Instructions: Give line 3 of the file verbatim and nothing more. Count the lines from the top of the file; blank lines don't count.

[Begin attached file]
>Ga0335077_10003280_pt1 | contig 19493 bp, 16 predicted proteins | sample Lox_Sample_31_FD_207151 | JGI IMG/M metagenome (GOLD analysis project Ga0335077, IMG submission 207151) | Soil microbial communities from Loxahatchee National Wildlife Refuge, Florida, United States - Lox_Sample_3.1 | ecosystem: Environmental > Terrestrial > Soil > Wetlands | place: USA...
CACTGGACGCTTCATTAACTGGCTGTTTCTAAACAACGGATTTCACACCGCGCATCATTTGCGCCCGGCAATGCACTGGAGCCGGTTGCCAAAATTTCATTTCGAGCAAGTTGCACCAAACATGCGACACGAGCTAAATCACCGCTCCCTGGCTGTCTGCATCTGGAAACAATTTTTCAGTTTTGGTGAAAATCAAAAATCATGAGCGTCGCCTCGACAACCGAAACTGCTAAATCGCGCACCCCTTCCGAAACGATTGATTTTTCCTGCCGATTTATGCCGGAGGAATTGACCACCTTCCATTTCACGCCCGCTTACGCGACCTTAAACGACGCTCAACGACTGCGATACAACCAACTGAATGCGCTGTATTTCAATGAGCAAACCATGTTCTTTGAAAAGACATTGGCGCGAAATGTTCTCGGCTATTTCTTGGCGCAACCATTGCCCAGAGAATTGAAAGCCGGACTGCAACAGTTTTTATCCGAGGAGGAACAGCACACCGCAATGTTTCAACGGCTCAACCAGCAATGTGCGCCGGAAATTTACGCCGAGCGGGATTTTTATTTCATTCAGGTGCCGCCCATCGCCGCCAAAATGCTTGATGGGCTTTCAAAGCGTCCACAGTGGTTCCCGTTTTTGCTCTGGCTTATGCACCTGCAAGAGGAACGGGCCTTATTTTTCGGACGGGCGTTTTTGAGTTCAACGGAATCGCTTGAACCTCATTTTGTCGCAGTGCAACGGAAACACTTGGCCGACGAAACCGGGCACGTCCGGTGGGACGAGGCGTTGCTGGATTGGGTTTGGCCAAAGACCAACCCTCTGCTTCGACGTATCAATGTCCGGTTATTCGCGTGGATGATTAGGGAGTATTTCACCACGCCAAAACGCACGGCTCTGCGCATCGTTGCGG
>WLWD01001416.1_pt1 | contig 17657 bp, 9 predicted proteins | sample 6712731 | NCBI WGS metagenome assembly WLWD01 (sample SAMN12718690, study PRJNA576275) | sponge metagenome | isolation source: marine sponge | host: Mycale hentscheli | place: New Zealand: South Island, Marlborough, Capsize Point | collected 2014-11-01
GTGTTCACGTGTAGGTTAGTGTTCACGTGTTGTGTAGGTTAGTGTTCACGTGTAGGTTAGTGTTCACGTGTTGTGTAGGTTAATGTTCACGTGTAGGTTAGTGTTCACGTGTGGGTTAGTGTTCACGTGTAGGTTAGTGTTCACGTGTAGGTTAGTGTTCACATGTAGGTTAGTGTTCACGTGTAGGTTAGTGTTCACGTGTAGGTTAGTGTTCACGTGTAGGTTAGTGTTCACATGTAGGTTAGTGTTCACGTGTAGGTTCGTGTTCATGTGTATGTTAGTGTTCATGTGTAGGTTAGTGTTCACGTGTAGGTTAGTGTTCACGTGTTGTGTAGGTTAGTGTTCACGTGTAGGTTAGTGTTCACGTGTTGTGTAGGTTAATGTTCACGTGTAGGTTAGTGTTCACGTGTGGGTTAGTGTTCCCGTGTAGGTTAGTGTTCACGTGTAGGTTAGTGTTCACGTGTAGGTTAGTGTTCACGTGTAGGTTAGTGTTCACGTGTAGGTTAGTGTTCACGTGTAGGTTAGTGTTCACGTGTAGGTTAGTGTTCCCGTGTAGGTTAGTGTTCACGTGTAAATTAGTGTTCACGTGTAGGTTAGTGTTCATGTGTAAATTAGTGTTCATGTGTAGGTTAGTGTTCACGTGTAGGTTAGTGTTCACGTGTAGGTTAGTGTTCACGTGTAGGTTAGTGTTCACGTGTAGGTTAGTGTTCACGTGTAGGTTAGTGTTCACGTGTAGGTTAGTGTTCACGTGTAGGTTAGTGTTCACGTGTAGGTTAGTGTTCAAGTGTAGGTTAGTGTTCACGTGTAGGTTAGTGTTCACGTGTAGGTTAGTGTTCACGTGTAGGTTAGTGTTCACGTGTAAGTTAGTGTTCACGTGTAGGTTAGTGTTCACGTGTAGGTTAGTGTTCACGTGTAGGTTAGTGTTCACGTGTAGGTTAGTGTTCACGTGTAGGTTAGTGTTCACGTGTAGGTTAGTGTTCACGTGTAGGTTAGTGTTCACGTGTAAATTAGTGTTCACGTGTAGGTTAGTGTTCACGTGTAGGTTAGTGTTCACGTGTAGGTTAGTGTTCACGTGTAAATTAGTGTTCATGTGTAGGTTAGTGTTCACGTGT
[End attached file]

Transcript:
>WLWD01001416.1_pt1 | contig 17657 bp, 9 predicted proteins | sample 6712731 | NCBI WGS metagenome assembly WLWD01 (sample SAMN12718690, study PRJNA576275) | sponge metagenome | isolation source: marine sponge | host: Mycale hentscheli | place: New Zealand: South Island, Marlborough, Capsize Point | collected 2014-11-01